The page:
Status: 04/21/2022 12:35 p.m
The truck toll in Germany is set to increase in the coming year. The state should bring billions in revenue. However, the increase in fees is not undisputed.
The truck toll fees in Germany are set to increase at the beginning of 2023. This emerges from a draft by the Federal Ministry of Transport to amend the Federal Highway Toll Act, which was available to the dpa news agency. The amount by which the fees are to be increased was not initially known.
The truck toll is a user fee that heavy commercial vehicles with a total weight of 7.5 tons or more have to pay on motorways and federal roads. It was introduced in 2005 and initially applied to motorways. Last year, the state was able to collect around 7.6 billion euros, which are invested in the maintenance and expansion of the transport network in Germany.
Costs could be passed on to customers
In addition to the implementation of new EU regulations, the background to the increase in fees is a new road cost report, which serves as the basis for determining the toll. This quantifies the costs that will be incurred in the coming years for the expansion and maintenance of the road network in Germany and gives a guideline for toll income.
According to the draft law, the annual average of toll revenue in the years 2023 to 2027 should be around 8.3 billion euros. The Ministry of Transport expects that these rising costs will be passed on by the carriers to the customers: The draft states that the increased transport costs could indirectly lead to higher prices for the transported goods.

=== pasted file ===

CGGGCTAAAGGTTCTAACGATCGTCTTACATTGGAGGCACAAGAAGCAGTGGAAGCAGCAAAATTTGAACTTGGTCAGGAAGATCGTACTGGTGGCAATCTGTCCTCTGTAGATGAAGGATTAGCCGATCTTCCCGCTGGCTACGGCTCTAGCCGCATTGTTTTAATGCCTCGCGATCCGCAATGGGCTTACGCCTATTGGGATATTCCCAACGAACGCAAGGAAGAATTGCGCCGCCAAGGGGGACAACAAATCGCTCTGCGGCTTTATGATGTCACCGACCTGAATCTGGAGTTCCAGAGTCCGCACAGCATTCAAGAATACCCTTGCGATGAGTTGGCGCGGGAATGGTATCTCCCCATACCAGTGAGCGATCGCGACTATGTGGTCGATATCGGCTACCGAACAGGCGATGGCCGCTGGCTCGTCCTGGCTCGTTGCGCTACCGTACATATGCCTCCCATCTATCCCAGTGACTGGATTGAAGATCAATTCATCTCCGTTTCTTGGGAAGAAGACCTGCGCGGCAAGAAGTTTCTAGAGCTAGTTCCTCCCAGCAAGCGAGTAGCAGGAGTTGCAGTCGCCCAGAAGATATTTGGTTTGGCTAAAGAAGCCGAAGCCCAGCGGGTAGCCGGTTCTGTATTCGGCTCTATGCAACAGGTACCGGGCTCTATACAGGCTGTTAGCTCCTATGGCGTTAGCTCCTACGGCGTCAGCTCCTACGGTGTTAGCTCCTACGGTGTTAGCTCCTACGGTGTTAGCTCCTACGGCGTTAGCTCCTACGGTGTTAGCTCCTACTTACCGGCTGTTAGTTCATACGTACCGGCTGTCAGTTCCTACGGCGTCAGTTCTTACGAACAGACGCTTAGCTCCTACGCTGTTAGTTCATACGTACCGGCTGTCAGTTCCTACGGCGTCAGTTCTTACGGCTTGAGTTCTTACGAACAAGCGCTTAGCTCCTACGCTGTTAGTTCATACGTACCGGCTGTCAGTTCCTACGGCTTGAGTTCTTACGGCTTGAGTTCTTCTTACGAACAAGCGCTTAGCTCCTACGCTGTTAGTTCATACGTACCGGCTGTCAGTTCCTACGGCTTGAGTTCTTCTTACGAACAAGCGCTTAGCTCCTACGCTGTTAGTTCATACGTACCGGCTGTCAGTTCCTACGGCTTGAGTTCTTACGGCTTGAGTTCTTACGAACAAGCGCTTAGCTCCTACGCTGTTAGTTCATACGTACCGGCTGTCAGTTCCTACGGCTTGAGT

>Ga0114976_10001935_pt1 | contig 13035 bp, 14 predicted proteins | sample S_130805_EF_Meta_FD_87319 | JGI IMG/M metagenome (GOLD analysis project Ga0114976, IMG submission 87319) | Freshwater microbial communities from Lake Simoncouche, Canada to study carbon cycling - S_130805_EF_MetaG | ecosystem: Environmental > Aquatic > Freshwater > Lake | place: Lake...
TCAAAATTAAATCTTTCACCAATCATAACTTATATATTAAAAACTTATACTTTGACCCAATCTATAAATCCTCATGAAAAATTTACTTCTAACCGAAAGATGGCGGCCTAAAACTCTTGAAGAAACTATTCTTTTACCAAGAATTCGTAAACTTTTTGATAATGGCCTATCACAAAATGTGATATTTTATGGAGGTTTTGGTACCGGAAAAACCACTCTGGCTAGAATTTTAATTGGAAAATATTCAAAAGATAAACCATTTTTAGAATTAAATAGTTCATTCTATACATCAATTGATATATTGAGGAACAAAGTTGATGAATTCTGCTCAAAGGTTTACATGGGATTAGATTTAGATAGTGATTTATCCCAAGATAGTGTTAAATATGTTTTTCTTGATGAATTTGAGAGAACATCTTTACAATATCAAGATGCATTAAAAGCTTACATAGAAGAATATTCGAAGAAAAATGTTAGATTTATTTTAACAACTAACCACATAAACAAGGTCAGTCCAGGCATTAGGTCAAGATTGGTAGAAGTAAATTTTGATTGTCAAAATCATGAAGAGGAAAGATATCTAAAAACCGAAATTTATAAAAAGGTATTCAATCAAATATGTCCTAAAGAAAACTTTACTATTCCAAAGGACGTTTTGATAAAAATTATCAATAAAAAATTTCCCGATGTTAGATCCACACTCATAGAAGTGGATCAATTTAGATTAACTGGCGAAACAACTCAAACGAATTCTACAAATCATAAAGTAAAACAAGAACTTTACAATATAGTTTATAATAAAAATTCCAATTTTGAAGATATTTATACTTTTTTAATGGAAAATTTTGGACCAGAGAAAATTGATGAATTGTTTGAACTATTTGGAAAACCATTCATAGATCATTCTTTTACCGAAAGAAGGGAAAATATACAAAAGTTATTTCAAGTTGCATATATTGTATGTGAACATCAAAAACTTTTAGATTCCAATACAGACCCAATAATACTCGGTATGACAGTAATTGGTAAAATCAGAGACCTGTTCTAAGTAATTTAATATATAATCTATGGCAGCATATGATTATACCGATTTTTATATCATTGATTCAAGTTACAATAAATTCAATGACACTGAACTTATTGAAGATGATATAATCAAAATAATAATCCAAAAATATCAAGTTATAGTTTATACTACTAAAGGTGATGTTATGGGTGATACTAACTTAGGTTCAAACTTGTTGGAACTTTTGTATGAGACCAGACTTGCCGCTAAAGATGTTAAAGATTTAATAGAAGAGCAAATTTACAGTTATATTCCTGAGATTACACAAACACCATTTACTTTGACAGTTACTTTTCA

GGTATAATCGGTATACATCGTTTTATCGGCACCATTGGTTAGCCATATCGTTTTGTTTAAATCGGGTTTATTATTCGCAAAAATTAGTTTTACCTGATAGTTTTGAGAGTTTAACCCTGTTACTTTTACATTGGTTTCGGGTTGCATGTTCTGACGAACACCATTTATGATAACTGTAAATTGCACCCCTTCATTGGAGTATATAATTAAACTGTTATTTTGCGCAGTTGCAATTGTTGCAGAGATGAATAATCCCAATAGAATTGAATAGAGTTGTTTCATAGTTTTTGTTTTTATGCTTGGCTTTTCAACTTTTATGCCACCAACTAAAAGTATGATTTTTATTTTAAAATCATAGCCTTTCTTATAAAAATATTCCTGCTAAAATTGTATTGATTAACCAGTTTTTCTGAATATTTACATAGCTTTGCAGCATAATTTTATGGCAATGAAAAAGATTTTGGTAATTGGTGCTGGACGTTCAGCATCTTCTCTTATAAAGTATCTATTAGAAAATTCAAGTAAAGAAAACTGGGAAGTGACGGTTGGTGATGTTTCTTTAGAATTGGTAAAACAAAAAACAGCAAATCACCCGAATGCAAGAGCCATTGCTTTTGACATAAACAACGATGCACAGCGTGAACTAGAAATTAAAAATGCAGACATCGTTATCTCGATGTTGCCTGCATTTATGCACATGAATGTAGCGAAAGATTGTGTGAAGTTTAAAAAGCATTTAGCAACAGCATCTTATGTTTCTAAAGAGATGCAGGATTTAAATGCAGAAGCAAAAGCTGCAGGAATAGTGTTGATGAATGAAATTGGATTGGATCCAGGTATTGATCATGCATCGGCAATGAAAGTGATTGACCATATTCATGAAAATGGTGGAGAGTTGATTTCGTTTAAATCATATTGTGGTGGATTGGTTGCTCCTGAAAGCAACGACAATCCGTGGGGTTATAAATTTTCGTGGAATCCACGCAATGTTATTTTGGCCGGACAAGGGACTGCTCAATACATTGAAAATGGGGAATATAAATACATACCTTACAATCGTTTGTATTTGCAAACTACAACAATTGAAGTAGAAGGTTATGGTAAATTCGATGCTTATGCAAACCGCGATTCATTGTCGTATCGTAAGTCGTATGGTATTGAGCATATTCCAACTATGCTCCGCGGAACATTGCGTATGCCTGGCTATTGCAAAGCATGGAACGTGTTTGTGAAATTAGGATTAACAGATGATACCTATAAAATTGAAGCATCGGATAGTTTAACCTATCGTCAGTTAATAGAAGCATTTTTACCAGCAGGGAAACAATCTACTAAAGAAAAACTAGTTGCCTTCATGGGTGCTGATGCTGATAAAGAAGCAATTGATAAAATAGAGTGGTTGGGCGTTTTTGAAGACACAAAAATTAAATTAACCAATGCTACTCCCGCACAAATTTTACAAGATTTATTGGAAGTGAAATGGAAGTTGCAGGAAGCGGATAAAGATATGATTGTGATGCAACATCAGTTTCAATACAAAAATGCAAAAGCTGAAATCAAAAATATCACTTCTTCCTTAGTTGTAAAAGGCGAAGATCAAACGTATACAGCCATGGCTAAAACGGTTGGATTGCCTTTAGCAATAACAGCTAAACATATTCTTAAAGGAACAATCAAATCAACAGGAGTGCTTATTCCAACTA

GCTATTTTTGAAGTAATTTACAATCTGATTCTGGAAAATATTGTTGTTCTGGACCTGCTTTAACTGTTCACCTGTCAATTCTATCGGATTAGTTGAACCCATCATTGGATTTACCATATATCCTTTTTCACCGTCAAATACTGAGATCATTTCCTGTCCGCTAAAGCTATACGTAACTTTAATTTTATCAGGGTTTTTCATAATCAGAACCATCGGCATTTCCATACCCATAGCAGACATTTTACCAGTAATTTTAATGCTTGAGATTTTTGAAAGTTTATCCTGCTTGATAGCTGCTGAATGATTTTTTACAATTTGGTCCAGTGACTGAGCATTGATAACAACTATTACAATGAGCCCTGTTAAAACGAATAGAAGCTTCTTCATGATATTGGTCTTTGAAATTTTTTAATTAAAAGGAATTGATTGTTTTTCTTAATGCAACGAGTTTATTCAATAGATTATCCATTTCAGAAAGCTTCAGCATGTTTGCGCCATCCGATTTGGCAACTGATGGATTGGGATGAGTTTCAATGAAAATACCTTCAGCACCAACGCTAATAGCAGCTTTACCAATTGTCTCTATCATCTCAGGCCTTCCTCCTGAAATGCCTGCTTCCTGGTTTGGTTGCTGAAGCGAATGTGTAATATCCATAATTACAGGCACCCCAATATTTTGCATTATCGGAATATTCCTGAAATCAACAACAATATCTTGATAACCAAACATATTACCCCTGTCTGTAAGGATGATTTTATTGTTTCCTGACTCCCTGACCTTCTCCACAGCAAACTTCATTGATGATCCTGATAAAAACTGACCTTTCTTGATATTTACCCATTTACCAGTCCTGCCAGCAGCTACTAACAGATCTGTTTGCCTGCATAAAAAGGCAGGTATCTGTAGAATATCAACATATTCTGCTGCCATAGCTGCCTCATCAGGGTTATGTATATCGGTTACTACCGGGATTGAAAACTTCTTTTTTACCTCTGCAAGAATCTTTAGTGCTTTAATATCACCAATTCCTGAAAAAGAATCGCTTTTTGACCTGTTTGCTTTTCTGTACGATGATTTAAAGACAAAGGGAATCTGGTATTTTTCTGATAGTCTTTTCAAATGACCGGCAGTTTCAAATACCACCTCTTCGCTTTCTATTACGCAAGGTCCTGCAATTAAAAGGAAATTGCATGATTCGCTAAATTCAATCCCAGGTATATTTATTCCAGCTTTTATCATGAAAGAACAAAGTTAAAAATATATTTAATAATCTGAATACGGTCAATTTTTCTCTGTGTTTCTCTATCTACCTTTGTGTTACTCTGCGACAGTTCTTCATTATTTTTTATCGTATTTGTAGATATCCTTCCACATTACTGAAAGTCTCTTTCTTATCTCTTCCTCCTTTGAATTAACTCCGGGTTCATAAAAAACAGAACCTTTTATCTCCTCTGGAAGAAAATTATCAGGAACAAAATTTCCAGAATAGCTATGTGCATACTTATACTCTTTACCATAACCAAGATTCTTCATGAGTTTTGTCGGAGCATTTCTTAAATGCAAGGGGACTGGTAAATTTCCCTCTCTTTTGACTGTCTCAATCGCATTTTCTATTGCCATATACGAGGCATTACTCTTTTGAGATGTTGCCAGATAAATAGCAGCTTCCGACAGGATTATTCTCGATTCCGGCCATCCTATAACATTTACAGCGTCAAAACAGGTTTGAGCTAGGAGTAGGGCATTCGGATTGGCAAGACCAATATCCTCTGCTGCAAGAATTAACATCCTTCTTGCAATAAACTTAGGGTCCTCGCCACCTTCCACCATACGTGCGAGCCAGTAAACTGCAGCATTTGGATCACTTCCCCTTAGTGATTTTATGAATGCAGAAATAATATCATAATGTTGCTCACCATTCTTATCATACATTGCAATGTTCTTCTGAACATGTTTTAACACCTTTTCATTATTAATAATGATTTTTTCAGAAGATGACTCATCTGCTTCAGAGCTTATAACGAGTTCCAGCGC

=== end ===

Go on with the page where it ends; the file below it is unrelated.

CO2 differentiation is not included
The draft law does not contain a requirement from the coalition agreement between the SPD, the Greens and the FDP. It says: “In 2023 we will carry out a CO2 differentiation of the truck toll, include commercial goods transport from 3.5 tons and introduce a CO2 surcharge, on condition that double charging by the CO2 price is ruled out.” These measures required a “longer lead time for the technical and organizational implementation” and would therefore be regulated with a separate amending law, according to the draft from the Ministry of Federal Transport Minister Volker Wissing (FDP).
Peter Westenberger, Managing Director of the European Railway Network, criticized the proposal: “With this design, Wissing’s house falls far short and also goes in the wrong direction.” Instead of redesigning the toll in terms of modal shift, the ministry wants to get more money for further highway construction. The coalition agreement also does not include the toll exemption for trucks in the so-called pre- and post-carriage of rail transport: “Rail, on the other hand, has to pay fees for every meter. This unequal treatment must come to an end.”